Alasdair Roberts & Robin Robertson - Hirta Songs

Leaving St Kilda

Clouds stream over the edge of Mullach Mòr, pouring
into the valley as we sail against the sun from Village Bay,
rounding the Point, and the Point of the Water,
north under Oiseval and the Hill of the Wind, and round
past the Skerry of the Cormorants, the Cleft
of the Sea-Shepherd, and out around the Yellow Headland
to The Hoof, and the Cleft of the Hoof, to The Gap
where the fulmars nest in their sorrel and chickweed;
and on to Stac a’Langa, the Long Stack
also called the Stack of the Guillemot, and Sgeir Dhomnuill,
place of shags, who are drying their wings like a line
of blackened tree-stumps, to Mina Stac and Bradastac
under the deep gaze of Conachair the Roarer
and Mullach Mòr the Great Summit,
and the White Summit and the Bare Summit beyond;
from there to the Cleft of the Leap, of the Ruinous Fall,
and round the promontory, and its tunnels and arches
to Geò nan Plaidean, the Cleft of the Blankets,
and Geò nan Ròn, the Cleft of the Seals, to rest
by Hardship Cave and the deep doorways in the cliffs
of wide Glen Bay; the air still, the Atlantic flat as steel.
Southwards lies Gleann Mòr, the Great Glen, which holds
the Brae of Weepings, the House of the Trinity
and The Amazon’s House, The Well of Many Virtues,
and also, it’s said, above The Milking Stone, among
the shielings, a place they call The Plain of Spells.
Here also, the home of the great skua,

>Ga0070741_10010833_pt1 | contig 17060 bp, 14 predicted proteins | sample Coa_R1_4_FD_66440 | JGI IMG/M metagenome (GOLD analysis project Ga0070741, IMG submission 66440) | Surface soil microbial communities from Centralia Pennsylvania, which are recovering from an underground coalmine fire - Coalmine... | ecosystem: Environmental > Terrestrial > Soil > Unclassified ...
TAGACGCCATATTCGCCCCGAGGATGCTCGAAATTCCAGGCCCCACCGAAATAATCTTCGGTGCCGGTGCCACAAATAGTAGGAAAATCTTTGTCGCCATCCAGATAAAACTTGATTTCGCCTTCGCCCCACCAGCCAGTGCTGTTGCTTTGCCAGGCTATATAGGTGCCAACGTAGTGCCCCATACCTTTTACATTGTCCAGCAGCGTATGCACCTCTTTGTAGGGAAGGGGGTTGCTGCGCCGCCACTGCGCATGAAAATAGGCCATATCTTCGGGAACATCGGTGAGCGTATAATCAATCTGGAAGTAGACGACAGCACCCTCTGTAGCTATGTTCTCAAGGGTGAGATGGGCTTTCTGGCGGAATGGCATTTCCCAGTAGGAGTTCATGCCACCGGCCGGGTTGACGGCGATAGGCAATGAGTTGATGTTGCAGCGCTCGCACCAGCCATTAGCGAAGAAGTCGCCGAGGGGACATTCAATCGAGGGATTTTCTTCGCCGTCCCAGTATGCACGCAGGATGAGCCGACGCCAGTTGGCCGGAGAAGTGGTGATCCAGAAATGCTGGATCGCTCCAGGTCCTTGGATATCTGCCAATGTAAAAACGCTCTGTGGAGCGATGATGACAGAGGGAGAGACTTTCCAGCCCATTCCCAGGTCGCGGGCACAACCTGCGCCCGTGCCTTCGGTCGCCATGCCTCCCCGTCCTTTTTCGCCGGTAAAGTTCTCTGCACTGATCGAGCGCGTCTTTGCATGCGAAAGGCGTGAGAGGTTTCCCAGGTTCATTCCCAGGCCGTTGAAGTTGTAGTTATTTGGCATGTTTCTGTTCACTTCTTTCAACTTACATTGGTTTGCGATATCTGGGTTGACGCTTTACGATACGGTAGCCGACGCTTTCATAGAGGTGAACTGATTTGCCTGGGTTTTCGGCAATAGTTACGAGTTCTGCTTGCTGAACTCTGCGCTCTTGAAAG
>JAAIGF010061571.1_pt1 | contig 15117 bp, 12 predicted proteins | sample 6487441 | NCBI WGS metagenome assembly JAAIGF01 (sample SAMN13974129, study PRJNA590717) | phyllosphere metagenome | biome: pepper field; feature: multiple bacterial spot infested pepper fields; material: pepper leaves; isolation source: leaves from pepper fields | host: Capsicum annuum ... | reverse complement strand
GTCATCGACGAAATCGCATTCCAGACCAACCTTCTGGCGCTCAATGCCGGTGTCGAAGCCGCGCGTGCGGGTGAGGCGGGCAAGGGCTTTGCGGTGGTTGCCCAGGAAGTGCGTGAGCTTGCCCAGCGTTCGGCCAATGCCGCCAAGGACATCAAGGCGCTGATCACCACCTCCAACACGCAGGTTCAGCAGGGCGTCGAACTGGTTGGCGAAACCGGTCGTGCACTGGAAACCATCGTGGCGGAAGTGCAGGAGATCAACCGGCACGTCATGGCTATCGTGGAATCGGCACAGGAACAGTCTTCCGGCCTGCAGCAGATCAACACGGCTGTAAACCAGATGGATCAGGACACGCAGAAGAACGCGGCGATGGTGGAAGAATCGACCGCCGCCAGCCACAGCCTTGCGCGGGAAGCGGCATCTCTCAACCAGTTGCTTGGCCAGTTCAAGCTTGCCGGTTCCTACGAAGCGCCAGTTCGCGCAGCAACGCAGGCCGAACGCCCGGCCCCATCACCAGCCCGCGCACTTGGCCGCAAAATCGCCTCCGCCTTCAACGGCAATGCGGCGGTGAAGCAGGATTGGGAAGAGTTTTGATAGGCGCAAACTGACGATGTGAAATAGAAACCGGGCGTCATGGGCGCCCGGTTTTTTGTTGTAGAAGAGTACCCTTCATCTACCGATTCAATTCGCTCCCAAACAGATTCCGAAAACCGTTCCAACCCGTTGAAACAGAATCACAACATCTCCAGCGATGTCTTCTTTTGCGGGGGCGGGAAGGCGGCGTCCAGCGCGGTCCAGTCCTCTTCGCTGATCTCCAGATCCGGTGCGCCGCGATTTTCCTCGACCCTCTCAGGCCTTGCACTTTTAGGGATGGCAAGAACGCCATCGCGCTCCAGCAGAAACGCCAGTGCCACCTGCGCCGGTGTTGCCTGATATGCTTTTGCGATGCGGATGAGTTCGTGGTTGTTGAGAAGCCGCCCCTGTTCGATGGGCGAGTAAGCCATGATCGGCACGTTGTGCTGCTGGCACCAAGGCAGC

the bonxie, the harasser: pirate, fish-stealer,
brown buzzard of the sea who kills for the sake of it.
And on past the Cleft of the Lame and the Beach of the Cairn
of the Green Sword and the Chasm of the Steep Skerry
to the crest of The Cambir, and round its ridge to Soay.
Three great sea-stacks guard the gateway to the Isle of Sheep:
the first, Soay Stac, the second, Stac Dona – also called
The Stack of Doom – where nothing lives. The third – kingdom
of the fulmar, and tester of men who would climb
her sheer sides – the Pointed Stack, Stac Biorach.
Out on the ocean, they ride the curve of the wave; but here
in the air above their nests, in their thousands, they are ash
blown round a bonfire, until you see them closer, heeling
and banking. The grey keel
and slant of them: shearing,
planing the rock, as if their endless
turning of it might shape the stone –
as the sea has fashioned the overhangs
and arches, pillars, clefts and caves, through
centuries of close attention, of making its presence known.
Under the stacks, the shingle beach at Mol Shoay,
filled with puffins, petrels, shearwaters, and on the slopes
up to The Altar, the brown sheep of Soay graze.
Above the cliffs, and round again past the Red Cleft
to the rocks of Creagan, Am Plaistir, the Place of Splashing,
under the grey hill of Cnoc Glas, to the Point of the Strangers,
the Point of the Promontory, Flame Point, and beyond that
the Skerry of the Son of the King of Norway.

                                                                                                                                  Poem: Robin  Robertson
Music: Alasdair Roberts


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